April 7, 2005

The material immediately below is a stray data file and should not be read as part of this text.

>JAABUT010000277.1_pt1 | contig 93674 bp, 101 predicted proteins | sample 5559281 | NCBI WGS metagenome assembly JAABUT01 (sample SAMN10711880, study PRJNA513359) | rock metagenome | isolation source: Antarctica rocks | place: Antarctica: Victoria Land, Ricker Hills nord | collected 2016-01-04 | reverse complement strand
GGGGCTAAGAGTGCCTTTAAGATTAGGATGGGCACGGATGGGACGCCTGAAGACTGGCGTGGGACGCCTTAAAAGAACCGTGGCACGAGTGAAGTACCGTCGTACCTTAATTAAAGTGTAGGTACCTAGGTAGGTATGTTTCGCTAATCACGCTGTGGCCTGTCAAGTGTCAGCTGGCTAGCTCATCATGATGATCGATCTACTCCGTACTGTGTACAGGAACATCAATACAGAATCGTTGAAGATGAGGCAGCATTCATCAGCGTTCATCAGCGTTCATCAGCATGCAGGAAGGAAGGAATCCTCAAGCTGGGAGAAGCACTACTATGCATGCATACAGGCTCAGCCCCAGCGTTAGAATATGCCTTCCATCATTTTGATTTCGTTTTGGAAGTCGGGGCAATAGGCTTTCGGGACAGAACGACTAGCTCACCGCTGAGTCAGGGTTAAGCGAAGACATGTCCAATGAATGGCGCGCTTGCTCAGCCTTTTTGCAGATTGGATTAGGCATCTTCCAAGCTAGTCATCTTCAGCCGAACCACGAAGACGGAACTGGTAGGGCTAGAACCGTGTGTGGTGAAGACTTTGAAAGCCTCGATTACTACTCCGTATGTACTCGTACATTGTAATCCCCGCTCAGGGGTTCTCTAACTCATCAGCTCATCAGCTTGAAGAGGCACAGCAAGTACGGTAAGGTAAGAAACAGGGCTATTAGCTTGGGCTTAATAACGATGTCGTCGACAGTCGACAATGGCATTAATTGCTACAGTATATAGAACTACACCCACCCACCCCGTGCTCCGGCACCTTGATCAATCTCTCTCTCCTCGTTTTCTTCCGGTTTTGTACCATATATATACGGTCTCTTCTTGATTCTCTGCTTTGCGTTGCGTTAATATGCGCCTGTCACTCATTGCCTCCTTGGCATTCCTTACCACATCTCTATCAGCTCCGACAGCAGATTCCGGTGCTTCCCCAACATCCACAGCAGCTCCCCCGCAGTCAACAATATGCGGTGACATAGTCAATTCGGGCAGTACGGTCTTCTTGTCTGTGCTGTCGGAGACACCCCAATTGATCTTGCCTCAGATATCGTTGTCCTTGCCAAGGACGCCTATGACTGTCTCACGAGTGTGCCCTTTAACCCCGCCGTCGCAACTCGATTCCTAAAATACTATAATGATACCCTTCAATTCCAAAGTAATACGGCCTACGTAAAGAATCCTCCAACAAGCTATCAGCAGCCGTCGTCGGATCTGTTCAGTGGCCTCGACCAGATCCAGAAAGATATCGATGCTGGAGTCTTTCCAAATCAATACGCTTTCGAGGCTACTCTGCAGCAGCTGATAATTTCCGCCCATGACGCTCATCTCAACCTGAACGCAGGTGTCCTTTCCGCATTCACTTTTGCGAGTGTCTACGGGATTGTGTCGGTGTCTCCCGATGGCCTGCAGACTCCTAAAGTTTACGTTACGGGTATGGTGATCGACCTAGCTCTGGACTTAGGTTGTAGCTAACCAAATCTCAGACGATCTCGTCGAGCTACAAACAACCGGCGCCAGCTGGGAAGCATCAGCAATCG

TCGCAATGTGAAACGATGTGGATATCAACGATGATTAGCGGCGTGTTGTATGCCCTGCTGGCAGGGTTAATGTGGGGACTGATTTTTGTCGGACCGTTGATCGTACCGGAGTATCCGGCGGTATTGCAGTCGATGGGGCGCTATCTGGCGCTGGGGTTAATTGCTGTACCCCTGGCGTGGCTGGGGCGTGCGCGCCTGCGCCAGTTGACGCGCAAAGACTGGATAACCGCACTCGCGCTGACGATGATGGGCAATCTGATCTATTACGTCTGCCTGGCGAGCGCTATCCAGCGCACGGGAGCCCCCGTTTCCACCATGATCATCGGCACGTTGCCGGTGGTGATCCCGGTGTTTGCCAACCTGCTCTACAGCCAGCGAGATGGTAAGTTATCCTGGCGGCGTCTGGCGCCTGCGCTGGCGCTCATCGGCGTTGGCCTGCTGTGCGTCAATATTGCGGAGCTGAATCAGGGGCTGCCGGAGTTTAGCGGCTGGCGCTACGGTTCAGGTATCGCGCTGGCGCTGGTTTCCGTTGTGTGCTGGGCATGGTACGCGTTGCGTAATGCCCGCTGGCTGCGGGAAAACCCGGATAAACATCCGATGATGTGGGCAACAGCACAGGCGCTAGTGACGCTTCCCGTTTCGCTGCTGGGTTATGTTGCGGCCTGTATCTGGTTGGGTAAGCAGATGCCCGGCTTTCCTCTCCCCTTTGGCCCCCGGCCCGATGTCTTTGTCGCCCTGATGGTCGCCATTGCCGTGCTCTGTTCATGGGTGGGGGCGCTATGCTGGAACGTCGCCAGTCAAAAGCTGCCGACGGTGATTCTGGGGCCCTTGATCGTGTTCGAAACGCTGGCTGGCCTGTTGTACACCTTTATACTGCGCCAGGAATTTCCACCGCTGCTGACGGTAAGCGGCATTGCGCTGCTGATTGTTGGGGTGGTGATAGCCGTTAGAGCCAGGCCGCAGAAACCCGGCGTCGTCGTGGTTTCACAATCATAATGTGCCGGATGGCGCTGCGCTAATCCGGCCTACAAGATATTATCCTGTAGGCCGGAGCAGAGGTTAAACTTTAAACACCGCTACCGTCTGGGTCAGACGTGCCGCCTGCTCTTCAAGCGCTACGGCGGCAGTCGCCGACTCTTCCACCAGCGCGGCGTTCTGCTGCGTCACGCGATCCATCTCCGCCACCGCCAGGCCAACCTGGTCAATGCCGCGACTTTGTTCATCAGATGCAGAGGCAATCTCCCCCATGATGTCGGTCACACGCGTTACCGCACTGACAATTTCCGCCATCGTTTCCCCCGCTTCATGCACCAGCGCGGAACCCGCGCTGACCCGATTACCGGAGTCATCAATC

Yesterday's Washington Post had another article on Tom DeLay, accusing him of taking money from lobbyists to pay for a trip to Russia in 1997. Earlier reports made similar allegations about his trips to Great Britain in 2000 and South Korea in 2001. I have high regard for journalistic integrity at the Post, whose news reporting is not nearly as subject to editorial bias as the New York Times or CBS News. Yet all the recent negative stories about DeLay do make one wonder whether there just might be some political agenda behind it. Remember how the Democrats' allies in the press forced Newt Gingrich to retire as House Speaker over that stupid book deal? There are a lot of similarities between these two cases in terms of gruff personalities and how each man brought problems upon himself, but DeLay is not strongly identified with any particular reform campaign, as Newt was. DeLay has denounced the attacks as part of a campaign to cripple the conservative movement, and there may be some truth to that, but a biased press does not excuse a party leader from poor judgment that reflects poorly upon his or her party. Anyone who remembers the "Keating 7" savings and loan scandal (all the guilty congressmen were Democrats except for John McCain) or the Jim Wright book deal scandal of the late 1980s should know how important it is to maintain high ethical standards. Some Republicans in Congress are rallying behind DeLay, but I will wait and see. Based on what I know right now, however, I don't think he's worth defending. President Bush will be much more likely to overcome skeptics and get something passed on Social Security reform this year if he is not burdened with the baggage of more Tom DeLay scandals.